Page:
Microsoft's new rule for dealing with security flaws
As a reaction to the growing criticism of its procedure for dealing with security flaw discoveries, Microsoft has announced a paradigm switch. "Responsible Disclosure" is dead; long live "Coordinated Vulnerability Disclosure" (CVD).
As before, the focus is on cooperation between security experts and software vendors with the goal of keeping users out of harm's way. Information about a vulnerability is only to be made public once the vendor has developed and published a patch. But Microsoft does not mention the critical point: what happens when the vendor takes months or even more than a year to do so?
On Wednesday, Google's security team announced their new policy of a 60-day grace period within which software vendors are to provide fixes for critical flaws. If no patch is provided by that time, Google's security experts reserve the right to make their knowledge public. Microsoft has not gone along with this idea and makes no mention of such an obligation in its annoucement. The only thing that Microsoft has to say for those waiting is that information about vulnerabilities can be made public even before a vendor has provided a patch if a flaw is demonstrably already being actively exploited. As Microsoft's Katie Moussouri explains in her blog post, the company still wishes to work with proponents of the competing concept of full disclosure.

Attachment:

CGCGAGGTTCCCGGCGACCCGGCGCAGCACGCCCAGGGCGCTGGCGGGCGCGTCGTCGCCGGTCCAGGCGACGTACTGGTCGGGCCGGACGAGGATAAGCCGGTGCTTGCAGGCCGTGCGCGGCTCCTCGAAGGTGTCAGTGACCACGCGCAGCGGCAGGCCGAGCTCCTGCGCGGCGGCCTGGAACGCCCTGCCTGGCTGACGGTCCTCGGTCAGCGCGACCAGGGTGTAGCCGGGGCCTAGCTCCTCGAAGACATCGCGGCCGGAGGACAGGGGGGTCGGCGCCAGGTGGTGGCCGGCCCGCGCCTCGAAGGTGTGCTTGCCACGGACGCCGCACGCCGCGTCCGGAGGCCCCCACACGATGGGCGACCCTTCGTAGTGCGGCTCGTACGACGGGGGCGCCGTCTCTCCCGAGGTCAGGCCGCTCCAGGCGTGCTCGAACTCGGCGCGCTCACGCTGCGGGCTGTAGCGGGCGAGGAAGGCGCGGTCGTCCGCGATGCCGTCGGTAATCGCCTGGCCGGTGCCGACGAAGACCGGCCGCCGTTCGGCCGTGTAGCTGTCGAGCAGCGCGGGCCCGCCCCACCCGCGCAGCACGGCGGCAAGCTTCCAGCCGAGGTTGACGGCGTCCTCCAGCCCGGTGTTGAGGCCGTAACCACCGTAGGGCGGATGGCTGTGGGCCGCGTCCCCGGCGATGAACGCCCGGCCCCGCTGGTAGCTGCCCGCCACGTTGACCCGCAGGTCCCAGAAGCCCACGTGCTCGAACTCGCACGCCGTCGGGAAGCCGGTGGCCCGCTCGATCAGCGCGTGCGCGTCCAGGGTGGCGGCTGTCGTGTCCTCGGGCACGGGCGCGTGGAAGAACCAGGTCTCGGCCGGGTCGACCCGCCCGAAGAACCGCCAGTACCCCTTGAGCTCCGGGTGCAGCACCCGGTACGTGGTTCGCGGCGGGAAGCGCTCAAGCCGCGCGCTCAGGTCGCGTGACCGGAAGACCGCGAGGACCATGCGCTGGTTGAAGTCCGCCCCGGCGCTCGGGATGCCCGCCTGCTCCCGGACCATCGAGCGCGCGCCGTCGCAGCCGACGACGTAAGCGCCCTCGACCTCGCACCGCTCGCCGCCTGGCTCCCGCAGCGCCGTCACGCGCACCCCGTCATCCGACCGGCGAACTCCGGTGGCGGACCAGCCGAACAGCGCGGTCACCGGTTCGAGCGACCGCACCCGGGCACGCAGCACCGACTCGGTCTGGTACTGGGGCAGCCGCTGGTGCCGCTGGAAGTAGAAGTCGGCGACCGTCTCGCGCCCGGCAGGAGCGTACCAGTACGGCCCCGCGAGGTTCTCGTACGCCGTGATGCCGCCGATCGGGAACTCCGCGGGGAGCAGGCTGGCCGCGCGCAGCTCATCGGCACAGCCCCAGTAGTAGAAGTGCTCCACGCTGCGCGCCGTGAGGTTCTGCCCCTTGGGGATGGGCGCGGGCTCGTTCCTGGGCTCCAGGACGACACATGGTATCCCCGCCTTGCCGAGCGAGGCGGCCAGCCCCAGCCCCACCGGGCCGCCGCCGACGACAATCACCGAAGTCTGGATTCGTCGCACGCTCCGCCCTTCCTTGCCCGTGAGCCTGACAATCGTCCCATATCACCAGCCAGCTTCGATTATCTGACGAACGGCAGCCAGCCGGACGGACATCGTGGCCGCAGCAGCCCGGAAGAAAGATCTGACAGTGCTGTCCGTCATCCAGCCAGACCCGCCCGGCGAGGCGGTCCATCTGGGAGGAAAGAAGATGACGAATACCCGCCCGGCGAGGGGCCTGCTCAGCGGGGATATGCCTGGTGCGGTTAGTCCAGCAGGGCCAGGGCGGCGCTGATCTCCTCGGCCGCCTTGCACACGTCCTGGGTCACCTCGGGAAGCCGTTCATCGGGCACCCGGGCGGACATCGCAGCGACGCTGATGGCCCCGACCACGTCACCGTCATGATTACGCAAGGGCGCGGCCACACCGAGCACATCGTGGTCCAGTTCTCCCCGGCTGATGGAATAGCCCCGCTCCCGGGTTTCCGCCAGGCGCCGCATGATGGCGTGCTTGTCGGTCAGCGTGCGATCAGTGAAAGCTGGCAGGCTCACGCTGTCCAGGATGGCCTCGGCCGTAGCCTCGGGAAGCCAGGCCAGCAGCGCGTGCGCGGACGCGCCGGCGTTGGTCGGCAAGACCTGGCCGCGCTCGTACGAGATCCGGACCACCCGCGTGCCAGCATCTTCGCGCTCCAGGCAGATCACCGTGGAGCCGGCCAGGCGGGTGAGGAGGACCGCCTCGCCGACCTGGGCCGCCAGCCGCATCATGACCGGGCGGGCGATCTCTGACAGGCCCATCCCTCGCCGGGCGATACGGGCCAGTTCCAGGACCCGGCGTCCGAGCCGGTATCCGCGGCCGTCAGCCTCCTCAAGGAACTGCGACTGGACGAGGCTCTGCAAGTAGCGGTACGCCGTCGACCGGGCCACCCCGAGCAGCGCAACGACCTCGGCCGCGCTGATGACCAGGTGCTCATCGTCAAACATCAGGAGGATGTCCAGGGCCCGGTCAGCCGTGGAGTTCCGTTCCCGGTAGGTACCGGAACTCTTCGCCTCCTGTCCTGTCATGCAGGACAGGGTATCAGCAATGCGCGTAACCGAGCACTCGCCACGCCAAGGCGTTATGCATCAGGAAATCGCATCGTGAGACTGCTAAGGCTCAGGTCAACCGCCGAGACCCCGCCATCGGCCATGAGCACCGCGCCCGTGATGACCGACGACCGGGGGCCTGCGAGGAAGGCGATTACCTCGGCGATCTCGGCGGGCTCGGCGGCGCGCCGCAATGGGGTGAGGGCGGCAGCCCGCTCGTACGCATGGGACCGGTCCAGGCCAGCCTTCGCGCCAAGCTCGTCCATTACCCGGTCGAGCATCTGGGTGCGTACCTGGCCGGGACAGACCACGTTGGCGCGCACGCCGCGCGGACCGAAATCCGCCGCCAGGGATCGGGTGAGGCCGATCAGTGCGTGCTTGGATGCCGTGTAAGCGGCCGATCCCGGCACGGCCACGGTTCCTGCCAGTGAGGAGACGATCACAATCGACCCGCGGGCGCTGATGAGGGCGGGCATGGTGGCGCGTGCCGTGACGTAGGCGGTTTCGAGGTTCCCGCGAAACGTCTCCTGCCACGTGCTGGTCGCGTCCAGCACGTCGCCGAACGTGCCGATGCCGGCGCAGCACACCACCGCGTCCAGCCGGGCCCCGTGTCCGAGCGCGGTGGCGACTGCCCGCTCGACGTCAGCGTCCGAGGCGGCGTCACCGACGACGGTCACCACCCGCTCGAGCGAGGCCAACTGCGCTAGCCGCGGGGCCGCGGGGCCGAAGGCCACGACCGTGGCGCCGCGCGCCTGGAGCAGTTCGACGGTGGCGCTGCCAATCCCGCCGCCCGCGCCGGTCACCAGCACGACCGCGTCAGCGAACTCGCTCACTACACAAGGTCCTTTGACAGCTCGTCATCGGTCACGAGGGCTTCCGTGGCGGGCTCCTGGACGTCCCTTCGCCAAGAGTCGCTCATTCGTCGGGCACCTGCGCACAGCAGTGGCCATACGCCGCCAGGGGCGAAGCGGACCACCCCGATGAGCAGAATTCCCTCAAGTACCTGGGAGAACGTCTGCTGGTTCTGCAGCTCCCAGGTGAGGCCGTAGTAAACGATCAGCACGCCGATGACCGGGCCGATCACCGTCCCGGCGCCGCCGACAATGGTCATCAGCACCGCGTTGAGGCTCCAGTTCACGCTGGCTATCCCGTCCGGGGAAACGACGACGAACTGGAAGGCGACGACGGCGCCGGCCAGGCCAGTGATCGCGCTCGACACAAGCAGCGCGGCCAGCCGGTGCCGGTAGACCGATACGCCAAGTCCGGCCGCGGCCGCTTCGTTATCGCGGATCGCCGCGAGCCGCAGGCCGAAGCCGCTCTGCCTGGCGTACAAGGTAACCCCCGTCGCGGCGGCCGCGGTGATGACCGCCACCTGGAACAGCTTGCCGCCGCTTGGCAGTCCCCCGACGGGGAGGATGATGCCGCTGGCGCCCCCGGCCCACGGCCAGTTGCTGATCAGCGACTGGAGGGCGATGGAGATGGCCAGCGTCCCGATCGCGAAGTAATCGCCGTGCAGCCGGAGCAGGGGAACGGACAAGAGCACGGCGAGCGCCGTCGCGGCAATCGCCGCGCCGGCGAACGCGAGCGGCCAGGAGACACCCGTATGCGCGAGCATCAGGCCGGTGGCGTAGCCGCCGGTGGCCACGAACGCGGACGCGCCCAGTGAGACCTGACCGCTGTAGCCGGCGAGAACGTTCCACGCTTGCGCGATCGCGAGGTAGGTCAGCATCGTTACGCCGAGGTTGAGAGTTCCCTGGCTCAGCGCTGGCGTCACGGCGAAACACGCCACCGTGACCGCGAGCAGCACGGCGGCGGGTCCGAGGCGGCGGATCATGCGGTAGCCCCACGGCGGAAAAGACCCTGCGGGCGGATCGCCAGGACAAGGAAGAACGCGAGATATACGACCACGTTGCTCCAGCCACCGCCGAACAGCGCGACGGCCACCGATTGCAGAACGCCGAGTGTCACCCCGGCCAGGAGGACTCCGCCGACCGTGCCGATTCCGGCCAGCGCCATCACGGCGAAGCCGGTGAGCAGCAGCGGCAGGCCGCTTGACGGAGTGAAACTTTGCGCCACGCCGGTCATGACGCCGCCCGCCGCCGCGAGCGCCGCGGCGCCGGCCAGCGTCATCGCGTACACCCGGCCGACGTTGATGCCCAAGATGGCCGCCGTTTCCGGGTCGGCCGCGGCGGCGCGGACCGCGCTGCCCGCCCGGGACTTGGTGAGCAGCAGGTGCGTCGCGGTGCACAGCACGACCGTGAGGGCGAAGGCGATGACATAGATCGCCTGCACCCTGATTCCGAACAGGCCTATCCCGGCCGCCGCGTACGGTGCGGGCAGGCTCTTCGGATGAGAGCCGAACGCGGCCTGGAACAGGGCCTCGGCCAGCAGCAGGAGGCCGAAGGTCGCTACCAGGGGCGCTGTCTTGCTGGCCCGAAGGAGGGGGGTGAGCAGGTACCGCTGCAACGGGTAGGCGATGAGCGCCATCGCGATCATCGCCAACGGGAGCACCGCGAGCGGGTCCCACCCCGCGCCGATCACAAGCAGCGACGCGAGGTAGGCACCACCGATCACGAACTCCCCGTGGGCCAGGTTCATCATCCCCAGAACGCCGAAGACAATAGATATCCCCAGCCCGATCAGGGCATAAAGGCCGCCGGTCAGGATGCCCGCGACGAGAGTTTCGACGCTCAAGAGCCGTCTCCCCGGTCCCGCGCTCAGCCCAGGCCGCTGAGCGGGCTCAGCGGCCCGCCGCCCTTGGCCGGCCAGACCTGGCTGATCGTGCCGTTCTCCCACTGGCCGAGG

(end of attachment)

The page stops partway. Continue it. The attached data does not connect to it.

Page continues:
The idea that a security problem already actively exploited can be discussed in public actually goes without saying. In other words, Microsoft has really only announced a name change. But the software firm also makes it clear that it does not intend to continue to call everyone who does not support Microsoft's interpretation of "responsible disclosure" irresponsible. That's not much, but at least it's an indication that the emotional discussion that had practically come to a standstill has finally got moving again.
- Microsoft vulnerabilities: full disclosure and no disclosure, a report from The H.